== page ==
Insurers not concerned over upholding of £100,000 cap on compensation claims

Insurers have played down the significance of a High Court ruling that could stop the Financial Ombudsman Service from enforcing compensation claims above £100,000.

Under the judgment the ombudsman will no longer have the power to force companies to pay compensation that exceeds the monetary limit, as specified in the Financial Services and Markets Act (FSMA) 2000.

Philip Ryley, head of financial services and markets at law firm Michelmores, said the ruling could save insurers a significant amount of money in additional compensation costs.

“In terms of policies where significant sums of money are paid out then I am sure it will affect general insurers,” he said.

But, insurers have dismissed the significance of the ruling claiming that 90% of complaints that come before the ombudsman are found in favour of the insurer. The remaining complaints are settled far below the £100,000 cap.

A spokesman for Norwich Union, said: “Insurance companies are very keen to make sure that anything that goes before the ombudsman is a water tight case, so very few are found against the insurer.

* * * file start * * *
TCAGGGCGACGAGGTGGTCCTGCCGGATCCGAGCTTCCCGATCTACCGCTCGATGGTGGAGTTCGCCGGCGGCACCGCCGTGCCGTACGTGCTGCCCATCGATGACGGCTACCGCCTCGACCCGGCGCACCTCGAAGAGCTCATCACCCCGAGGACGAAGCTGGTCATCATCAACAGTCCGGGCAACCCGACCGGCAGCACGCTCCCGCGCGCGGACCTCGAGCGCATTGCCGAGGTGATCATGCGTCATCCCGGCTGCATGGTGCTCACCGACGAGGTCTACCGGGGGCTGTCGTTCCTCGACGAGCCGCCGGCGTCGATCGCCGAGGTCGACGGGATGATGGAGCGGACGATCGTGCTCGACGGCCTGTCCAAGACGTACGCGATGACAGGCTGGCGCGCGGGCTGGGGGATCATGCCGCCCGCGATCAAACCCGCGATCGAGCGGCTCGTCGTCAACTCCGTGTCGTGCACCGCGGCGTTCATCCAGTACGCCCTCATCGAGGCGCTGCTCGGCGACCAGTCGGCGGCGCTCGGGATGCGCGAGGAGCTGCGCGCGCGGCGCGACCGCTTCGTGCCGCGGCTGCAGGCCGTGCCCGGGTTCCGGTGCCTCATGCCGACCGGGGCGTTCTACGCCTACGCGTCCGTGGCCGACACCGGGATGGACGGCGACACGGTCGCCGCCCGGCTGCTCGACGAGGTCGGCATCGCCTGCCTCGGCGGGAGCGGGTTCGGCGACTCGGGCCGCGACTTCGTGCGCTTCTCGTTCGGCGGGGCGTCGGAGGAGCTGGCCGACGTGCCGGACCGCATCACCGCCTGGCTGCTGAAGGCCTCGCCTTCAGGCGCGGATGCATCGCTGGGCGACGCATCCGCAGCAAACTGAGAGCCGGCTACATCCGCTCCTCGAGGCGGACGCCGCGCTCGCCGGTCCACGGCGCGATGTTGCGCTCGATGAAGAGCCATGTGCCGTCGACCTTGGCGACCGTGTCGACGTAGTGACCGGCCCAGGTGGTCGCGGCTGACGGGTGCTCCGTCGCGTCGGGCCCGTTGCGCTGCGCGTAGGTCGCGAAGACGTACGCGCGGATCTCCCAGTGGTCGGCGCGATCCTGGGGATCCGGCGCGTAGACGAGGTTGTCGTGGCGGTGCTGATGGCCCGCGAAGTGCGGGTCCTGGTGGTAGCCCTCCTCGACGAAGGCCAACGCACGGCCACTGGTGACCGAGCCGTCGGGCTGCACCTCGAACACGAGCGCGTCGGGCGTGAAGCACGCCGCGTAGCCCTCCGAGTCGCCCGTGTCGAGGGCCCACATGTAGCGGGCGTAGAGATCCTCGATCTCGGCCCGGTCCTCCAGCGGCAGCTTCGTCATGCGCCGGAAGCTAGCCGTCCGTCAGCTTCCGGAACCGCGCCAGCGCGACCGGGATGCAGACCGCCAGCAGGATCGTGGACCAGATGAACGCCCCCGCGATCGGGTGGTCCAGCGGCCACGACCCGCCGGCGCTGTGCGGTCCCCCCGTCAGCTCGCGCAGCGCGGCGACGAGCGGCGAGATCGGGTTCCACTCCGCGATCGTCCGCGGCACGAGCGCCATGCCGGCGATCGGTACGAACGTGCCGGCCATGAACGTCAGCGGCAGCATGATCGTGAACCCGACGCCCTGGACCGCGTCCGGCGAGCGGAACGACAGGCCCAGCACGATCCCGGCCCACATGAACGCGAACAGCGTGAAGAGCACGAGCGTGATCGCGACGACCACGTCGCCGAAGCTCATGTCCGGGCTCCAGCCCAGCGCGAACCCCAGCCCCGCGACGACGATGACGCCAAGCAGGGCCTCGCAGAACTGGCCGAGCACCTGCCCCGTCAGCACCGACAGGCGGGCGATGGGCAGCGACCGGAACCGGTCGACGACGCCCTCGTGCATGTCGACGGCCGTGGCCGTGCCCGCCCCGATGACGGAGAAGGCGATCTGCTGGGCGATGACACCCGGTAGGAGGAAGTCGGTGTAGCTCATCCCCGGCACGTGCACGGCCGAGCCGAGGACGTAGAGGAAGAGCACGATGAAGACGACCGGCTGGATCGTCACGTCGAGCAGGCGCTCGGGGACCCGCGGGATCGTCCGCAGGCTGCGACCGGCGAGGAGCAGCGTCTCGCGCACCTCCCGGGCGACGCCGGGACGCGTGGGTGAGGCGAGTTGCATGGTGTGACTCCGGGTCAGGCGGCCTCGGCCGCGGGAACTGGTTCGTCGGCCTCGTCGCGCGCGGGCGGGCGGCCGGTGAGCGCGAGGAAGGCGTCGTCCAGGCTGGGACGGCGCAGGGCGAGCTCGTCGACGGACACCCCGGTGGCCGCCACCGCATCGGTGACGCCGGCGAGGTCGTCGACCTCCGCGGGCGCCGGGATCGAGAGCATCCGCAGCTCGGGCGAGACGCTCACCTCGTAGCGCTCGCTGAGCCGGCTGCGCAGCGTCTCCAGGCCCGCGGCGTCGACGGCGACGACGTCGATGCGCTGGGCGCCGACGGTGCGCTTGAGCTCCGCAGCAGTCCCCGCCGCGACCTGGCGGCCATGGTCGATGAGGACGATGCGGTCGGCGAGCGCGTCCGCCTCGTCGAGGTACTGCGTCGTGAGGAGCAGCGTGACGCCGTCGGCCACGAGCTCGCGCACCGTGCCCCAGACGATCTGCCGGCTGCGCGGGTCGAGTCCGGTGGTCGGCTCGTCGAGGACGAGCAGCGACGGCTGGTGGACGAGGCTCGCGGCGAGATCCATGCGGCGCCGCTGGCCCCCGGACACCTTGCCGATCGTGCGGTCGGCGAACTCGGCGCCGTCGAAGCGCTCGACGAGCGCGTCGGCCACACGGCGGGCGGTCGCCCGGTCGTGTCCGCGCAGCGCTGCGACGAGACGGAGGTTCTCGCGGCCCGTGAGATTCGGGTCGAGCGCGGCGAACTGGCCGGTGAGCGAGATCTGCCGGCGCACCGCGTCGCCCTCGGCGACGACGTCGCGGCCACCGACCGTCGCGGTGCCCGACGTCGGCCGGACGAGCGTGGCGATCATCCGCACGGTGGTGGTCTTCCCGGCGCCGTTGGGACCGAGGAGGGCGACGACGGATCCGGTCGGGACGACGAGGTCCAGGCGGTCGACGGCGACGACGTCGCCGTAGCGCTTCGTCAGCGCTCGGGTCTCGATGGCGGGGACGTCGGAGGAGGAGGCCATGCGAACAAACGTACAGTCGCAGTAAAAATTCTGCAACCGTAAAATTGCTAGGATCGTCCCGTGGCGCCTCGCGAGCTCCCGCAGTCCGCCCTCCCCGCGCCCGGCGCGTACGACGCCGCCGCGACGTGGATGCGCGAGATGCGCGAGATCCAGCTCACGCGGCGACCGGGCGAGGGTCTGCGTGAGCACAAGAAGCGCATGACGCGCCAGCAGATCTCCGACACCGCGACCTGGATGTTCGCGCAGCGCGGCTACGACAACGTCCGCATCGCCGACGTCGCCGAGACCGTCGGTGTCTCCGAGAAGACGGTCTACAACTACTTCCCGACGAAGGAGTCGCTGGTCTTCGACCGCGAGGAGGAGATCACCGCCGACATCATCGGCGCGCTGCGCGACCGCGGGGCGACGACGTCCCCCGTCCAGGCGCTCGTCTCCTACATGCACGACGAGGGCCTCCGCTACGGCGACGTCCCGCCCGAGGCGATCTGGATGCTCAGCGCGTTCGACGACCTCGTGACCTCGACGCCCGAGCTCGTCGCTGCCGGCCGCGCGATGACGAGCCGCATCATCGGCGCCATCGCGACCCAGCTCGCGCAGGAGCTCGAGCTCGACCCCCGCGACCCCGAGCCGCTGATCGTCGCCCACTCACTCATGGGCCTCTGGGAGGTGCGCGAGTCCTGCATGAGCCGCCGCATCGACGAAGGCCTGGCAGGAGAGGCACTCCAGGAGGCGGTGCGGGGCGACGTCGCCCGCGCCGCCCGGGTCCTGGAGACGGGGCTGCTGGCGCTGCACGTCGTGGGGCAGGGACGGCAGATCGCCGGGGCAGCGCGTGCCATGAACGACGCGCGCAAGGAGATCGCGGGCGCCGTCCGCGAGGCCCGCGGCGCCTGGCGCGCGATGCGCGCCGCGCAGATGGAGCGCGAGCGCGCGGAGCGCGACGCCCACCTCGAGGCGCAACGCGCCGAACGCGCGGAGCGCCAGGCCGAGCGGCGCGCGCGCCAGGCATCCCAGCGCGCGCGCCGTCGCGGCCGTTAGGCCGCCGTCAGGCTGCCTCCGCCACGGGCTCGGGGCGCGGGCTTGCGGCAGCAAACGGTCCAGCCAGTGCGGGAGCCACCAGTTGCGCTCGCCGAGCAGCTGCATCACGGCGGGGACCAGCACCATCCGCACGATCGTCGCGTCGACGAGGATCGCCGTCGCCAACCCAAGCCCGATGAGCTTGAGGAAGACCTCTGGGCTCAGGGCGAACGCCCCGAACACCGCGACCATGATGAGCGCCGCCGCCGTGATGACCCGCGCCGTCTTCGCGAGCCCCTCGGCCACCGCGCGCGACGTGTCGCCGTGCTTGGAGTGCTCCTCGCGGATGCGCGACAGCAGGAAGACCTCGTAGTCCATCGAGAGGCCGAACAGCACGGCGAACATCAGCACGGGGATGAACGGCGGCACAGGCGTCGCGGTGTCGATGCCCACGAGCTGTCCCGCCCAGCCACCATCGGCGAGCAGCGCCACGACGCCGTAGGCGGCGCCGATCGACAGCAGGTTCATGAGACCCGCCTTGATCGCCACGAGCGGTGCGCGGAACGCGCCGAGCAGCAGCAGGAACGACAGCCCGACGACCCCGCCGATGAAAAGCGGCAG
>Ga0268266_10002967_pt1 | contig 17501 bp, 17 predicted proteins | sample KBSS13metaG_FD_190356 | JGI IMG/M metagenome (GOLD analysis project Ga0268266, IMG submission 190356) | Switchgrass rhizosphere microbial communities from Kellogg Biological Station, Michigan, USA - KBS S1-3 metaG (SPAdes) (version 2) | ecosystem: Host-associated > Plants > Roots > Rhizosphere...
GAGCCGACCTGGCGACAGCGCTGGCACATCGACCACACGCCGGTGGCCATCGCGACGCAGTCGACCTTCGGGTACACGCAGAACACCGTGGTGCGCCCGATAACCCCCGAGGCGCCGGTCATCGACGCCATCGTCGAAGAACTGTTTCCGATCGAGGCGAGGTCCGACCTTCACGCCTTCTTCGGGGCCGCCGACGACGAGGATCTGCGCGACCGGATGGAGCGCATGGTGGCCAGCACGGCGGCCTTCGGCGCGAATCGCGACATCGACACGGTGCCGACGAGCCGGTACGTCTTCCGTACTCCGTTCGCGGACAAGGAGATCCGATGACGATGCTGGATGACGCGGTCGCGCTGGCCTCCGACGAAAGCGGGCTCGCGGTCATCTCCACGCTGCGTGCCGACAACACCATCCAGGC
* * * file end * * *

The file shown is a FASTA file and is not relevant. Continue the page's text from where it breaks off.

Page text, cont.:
“There are very few examples of cases that exceed £10,000 let alone £100,000. So, I don’t think insurers will be particularly concerned by this ruling.”

A Zurich spokesman added: “The £100,000 limit is a level that has always been there and it is not one that [Zurich] has got close to.”

Under the FSMA, where the Financial Ombudsman Service upholds a complaint and makes a money award, the ombudsman “may not exceed the monetary limit; but the ombudsman may, if he considers that fair compensation requires payment of a larger amount, recommend that the respondent pay the claimant the balance”.

However, the High Court has now concluded that the ombudsman does not have the jurisdiction to award a money payment or direct a firm to make a payment that exceeds the statutory cap of £100,000.